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Dielectric Resonator Antennas: From microwaves to optical frequencies
October 13 @ 10:15 am - 11:30 am
Dielectric Resonator Antennas (DRAs) have been proposed in the 1980’s as alternatives to conventional low-gain printed-circuit antennas. They are typically composed of a low-loss dielectric block mounted on a ground plane. Their operation exploits the high “radiation losses” of open dielectric resonators operating in their low-order modes. DRAs are characterized by a small size, wide bandwidth, simple feeding and design versatility. Their most decisive advantage however may be their high radiation efficiency when realised with low-loss dielectric materials. This property is most relevant in the millimetre-wave frequency range, where conductor losses become significant in conventional printed antennas. The presentation will firstly review some of the DRA-related activities at the University of Adelaide, with examples of wideband geometries, advanced feeding methods, multi-mode multi-function designs and high-efficiency millimetre-wave devices. A second part of the talk will be dedicated to the extension of the DRA principle towards terahertz and optical frequencies. The design and manufacture of a reflectarray of dielectric resonator nano-antennas operating at visible frequencies will be presented, with experimental validation as deflecting meta-surface for 633 nm wavelength light.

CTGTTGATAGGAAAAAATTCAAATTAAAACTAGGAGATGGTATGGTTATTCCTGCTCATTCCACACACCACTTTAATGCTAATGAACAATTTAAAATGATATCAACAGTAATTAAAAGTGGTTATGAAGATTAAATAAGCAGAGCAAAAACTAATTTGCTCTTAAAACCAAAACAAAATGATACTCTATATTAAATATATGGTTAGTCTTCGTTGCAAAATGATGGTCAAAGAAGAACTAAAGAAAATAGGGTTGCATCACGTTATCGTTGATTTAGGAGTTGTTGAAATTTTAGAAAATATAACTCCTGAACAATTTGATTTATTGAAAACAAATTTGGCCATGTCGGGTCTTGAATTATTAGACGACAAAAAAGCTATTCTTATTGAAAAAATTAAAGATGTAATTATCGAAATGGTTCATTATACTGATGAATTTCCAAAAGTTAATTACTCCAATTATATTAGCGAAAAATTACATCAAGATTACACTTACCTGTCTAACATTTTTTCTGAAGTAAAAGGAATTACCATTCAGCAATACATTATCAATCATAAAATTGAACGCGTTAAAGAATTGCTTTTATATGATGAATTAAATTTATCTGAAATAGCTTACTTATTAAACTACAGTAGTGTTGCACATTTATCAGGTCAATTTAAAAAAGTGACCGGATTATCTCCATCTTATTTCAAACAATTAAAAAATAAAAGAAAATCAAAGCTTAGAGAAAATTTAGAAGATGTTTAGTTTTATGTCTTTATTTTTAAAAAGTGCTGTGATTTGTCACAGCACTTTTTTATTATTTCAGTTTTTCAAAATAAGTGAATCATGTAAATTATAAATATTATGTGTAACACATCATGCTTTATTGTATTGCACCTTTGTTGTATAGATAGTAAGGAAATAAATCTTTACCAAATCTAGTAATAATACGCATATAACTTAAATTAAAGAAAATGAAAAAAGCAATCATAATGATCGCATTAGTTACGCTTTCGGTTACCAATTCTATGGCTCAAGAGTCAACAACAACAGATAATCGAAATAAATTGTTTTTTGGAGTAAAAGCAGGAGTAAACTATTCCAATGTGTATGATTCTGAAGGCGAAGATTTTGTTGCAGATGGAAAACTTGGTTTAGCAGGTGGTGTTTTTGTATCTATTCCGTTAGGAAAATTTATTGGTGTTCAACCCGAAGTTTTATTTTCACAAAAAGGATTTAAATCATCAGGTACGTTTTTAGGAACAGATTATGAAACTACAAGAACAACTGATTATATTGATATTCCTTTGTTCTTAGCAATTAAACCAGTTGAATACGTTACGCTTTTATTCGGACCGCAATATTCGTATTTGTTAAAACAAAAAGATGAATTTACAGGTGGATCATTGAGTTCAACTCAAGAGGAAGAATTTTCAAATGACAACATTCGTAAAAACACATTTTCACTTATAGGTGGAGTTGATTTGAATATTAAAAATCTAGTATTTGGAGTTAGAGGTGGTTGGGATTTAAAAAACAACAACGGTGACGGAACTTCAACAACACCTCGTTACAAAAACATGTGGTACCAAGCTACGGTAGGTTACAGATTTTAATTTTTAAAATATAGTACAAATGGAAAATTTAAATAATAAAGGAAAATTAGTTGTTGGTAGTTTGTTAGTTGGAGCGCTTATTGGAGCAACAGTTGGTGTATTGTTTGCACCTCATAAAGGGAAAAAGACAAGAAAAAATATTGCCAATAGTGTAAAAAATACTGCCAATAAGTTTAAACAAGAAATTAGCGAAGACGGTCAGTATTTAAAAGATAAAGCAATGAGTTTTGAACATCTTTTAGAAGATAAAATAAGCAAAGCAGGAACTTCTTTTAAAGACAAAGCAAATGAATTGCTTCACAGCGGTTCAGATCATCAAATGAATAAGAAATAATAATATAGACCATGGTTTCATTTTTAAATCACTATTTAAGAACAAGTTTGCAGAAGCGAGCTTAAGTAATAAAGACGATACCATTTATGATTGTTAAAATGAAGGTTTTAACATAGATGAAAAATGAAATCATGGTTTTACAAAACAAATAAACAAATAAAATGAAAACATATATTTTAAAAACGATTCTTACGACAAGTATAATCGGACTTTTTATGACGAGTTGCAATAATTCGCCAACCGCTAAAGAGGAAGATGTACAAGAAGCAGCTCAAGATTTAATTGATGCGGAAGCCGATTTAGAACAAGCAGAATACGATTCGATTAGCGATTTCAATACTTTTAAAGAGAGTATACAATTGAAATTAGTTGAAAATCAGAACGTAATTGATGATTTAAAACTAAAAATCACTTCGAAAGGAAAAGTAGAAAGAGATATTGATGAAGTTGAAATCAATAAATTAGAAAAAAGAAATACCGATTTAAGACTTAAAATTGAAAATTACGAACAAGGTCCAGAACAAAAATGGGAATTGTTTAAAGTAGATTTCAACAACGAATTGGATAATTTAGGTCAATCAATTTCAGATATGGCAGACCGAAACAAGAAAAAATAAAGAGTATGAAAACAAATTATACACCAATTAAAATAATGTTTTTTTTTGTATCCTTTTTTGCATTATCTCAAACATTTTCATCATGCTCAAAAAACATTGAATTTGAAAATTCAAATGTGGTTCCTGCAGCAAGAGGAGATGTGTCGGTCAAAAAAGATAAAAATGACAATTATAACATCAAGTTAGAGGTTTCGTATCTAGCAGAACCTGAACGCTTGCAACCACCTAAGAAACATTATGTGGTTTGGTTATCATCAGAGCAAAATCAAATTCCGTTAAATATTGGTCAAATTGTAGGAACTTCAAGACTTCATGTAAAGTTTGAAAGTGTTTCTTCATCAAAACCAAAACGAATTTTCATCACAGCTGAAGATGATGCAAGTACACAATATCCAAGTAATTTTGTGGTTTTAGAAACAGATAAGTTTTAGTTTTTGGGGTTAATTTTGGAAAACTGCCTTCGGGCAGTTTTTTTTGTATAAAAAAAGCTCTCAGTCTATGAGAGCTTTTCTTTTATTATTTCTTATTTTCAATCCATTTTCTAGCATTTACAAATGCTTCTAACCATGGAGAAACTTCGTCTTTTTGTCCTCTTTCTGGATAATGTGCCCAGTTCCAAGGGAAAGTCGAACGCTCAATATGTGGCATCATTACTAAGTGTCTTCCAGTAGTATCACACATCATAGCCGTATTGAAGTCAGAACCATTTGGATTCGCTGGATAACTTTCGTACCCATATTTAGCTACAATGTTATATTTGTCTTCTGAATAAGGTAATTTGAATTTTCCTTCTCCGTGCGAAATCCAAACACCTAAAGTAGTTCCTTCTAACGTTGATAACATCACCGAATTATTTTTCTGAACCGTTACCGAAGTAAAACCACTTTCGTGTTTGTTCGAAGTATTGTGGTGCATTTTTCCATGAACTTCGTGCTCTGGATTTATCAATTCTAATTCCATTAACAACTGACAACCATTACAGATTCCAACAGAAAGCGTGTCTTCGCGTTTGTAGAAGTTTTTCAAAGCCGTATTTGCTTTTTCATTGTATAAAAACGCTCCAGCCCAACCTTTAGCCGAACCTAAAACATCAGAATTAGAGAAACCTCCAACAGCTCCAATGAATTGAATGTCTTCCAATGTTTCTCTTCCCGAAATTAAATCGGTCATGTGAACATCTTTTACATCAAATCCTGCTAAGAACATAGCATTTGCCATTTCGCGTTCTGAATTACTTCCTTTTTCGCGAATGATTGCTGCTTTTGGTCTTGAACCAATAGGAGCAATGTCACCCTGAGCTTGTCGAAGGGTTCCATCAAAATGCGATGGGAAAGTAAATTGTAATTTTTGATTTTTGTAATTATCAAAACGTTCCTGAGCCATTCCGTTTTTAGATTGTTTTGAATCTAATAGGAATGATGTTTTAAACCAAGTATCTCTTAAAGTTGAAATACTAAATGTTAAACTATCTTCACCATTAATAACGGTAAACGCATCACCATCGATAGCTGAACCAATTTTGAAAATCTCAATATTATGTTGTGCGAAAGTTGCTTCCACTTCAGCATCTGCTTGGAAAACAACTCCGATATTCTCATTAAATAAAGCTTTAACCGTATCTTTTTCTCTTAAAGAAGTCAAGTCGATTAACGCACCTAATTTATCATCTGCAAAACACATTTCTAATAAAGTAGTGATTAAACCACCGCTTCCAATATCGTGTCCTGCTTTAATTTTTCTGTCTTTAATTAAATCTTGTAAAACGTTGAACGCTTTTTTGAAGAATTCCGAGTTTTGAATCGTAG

Refreshments will be served.
Room: MD 267
Bldg: MacDonald Engineering Building
817 Sherbrooke St. W.